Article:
But I think it befits the shortlisting. Not merely for the unique narrative, but for pulling off something that few have attempted — a view of India from the perspective of the downtrodden.
    Rohinton Mistry’s A Fine Balance was another. But stylistically the books are very different. Mistry’s style is classical, and his characters are of course well formed. I really admire his writing, and Fine Balance was a masterpiece.
    The White Tiger has a lot going for it – the unique monologue format and the scathing observation on India’s dismal democracy included. And it is also very readable. I won’t be surprised if it eventually wins. I guess we will find out in a few more days.


  2. As you said, stylistically, “White Tiger” was much different from “A Fine Balance”, but I don’t think the two are comparable.

    The latter provided a much more holistic perspective on life, and succeeded in submerging the reader in the lives of the poor. It’s characters demonstrated that beauty existed in all corners of life, and yet, it’s critique on Indian society was as scathing as it was blunt.

    “The White Tiger” showed the true extent of Indian entrepreneurialism, and the lengths that one must go to rise up from the depths of socioeconomic rigidity. It provided a very narrow glimpse of Indian life. It was not as believable as “A Fine Balance”, due to the main characters lack of ability to express remorse and regret at any occurrence that lacked an attachment to money.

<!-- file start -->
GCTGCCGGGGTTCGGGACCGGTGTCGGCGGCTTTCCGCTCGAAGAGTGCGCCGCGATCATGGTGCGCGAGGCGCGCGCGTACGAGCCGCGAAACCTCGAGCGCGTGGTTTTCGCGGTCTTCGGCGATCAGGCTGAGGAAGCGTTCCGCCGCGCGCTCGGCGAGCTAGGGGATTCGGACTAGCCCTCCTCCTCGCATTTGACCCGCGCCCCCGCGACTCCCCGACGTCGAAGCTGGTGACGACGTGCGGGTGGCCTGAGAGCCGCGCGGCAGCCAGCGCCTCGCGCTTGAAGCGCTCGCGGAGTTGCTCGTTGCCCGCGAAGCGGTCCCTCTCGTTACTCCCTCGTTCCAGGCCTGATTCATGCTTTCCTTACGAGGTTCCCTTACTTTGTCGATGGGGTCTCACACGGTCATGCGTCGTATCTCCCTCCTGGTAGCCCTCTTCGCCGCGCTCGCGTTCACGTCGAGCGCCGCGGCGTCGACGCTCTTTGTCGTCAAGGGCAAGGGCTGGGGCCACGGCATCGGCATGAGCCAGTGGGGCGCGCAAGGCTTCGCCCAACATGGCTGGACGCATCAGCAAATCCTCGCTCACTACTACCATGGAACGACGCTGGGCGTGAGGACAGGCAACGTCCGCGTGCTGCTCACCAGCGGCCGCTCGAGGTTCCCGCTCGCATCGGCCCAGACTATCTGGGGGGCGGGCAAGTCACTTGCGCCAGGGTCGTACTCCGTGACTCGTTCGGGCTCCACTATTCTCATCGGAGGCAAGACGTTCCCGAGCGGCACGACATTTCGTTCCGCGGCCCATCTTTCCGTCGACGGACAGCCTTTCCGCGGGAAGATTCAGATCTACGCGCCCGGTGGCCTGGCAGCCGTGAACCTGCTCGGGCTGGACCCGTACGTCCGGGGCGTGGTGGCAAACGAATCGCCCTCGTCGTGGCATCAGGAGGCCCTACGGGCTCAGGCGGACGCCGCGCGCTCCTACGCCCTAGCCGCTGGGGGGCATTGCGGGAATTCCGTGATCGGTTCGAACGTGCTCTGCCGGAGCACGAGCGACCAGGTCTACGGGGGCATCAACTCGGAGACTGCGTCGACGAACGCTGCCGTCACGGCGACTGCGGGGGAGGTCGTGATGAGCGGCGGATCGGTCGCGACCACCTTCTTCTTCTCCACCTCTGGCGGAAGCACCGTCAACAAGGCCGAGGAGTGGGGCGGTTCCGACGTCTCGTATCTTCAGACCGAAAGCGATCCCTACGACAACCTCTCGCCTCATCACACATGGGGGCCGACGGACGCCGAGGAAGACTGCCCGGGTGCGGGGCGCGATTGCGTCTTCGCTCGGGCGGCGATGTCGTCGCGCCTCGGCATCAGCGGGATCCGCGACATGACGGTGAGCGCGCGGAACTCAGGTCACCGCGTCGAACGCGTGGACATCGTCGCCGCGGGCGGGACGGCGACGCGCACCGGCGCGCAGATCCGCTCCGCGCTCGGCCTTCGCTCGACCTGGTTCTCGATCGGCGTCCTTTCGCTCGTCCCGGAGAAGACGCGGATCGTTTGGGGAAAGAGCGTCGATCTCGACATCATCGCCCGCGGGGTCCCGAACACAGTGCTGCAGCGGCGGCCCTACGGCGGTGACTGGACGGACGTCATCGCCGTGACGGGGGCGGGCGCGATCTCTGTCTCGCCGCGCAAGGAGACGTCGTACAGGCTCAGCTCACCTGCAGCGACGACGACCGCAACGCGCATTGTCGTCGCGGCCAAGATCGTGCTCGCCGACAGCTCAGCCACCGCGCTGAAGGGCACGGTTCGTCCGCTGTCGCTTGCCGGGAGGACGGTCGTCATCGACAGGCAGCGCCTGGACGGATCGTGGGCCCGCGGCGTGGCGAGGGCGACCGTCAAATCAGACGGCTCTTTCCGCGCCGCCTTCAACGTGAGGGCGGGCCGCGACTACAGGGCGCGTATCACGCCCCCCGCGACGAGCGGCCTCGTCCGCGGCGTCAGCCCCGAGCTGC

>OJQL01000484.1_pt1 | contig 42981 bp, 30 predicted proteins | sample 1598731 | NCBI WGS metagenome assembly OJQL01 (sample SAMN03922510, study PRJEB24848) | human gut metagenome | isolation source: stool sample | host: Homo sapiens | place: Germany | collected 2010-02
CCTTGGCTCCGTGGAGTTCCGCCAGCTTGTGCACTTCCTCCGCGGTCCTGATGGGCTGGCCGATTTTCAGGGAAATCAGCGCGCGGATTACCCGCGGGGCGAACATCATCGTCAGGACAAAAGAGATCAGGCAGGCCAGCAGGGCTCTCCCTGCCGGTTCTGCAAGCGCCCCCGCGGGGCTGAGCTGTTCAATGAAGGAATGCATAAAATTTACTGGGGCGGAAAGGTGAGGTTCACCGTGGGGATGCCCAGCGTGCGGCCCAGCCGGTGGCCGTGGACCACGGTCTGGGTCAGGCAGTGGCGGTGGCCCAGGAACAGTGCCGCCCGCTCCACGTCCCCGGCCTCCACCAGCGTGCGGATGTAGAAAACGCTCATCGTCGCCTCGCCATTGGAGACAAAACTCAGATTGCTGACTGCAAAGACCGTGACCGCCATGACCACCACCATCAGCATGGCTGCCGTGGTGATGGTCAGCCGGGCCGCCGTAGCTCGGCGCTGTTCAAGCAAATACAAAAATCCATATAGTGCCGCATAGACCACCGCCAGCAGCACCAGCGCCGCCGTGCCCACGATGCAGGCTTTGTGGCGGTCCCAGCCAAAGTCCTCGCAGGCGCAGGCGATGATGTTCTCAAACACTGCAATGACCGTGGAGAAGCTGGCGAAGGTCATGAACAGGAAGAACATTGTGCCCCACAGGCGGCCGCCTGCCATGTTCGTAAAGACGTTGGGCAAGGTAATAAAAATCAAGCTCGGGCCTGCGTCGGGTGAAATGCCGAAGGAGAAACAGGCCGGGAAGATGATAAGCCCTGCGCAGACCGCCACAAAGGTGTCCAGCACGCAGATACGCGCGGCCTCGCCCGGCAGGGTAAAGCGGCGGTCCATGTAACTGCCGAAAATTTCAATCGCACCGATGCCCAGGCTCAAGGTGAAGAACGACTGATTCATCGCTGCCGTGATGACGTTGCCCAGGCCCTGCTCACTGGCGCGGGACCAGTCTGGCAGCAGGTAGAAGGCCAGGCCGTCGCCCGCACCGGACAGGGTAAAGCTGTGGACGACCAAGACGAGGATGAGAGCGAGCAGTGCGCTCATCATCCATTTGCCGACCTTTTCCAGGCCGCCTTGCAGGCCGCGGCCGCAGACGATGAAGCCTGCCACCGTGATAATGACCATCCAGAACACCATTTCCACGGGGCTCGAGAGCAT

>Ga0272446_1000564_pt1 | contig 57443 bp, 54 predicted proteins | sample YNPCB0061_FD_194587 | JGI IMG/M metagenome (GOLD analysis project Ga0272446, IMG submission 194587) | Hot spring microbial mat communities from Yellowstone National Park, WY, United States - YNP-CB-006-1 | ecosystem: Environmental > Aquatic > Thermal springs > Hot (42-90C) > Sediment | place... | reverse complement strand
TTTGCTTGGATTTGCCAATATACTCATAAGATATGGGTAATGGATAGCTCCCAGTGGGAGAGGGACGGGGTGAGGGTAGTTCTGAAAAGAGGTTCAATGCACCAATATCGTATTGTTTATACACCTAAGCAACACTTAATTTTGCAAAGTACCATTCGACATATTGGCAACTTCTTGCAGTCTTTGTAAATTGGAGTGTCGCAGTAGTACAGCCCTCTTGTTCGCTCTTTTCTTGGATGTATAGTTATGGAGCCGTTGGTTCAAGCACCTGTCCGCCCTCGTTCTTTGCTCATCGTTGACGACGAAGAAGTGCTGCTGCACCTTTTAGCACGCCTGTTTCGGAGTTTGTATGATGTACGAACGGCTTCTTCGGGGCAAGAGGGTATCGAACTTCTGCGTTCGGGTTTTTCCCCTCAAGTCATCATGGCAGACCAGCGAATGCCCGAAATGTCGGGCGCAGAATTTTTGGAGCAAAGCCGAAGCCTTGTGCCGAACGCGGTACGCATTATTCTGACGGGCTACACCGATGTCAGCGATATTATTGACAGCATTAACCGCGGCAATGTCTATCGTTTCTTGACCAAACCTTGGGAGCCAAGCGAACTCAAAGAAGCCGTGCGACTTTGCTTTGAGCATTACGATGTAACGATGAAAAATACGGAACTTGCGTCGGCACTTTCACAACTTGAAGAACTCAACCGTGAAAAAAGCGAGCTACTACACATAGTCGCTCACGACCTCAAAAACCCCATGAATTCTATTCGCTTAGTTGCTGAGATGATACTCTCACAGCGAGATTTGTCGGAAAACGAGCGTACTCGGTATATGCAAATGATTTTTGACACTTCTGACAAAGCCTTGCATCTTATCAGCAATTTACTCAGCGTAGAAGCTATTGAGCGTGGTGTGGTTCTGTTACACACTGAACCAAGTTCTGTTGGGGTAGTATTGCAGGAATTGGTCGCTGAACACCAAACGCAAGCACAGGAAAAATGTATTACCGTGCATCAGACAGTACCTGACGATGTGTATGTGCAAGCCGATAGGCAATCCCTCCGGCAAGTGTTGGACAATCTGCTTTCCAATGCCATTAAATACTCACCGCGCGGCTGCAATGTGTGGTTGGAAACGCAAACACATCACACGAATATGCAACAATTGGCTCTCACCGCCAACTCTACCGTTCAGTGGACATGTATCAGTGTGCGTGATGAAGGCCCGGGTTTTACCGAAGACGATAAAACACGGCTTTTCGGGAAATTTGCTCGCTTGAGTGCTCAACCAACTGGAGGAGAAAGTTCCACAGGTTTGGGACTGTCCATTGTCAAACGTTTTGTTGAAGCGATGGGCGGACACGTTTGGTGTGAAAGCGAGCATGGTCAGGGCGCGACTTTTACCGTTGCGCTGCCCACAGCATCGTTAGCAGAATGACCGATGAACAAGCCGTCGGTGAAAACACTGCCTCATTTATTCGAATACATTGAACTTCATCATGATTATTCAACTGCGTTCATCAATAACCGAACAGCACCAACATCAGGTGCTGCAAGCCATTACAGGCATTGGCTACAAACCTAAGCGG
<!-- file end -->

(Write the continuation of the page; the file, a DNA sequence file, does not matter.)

With that being said, the “Rooster Coop” analogy was very well-done. Not one of my best reads.

    Have you ever read “Shantaram”?

    I would love to have some discourse on that book.


  3. >>It was not as believable as “A Fine Balance”, due to the main characters lack of ability to express remorse and regret at any occurrence that lacked an attachment to money.

    I think that was intended.

    I haven’t read Shantaram. I guess I was a bit apprehensive of a foreigner’s perspective.


  4. I agree that it was intended, but the extent to which he showed a lack of empathy was pretty unrealistic in my mind.

    I can understand your apprehensiveness at reading Shantaram. Coincidently, your reason for not reading the book is part of what makes it great. In reality, we are all foreigners in one way or another.

    Your blog is great! I’ve already added some books to my “to-do” list. Thanks!


  5. >>I agree that it was intended, but the extent to which he showed a lack of empathy was pretty unrealistic in my mind.

    True. At the same time it unleashes Balram’s ruthlessness/frustration/anger quite forcefully. It lacks the profundity of “A Fine Balance”, but isn’t pretentious either, like many other so called successful novels (The Inheritance of Loss, Death of Vishnu). To my mind, it does what it sets out to do effectively and economically – that is, bring out the shocking incongruity of India’s progress through the perspective of the lower strata, without resorting to the stereotypical melodrama.

    Thank you for the compliment, BTW. Appreciate it.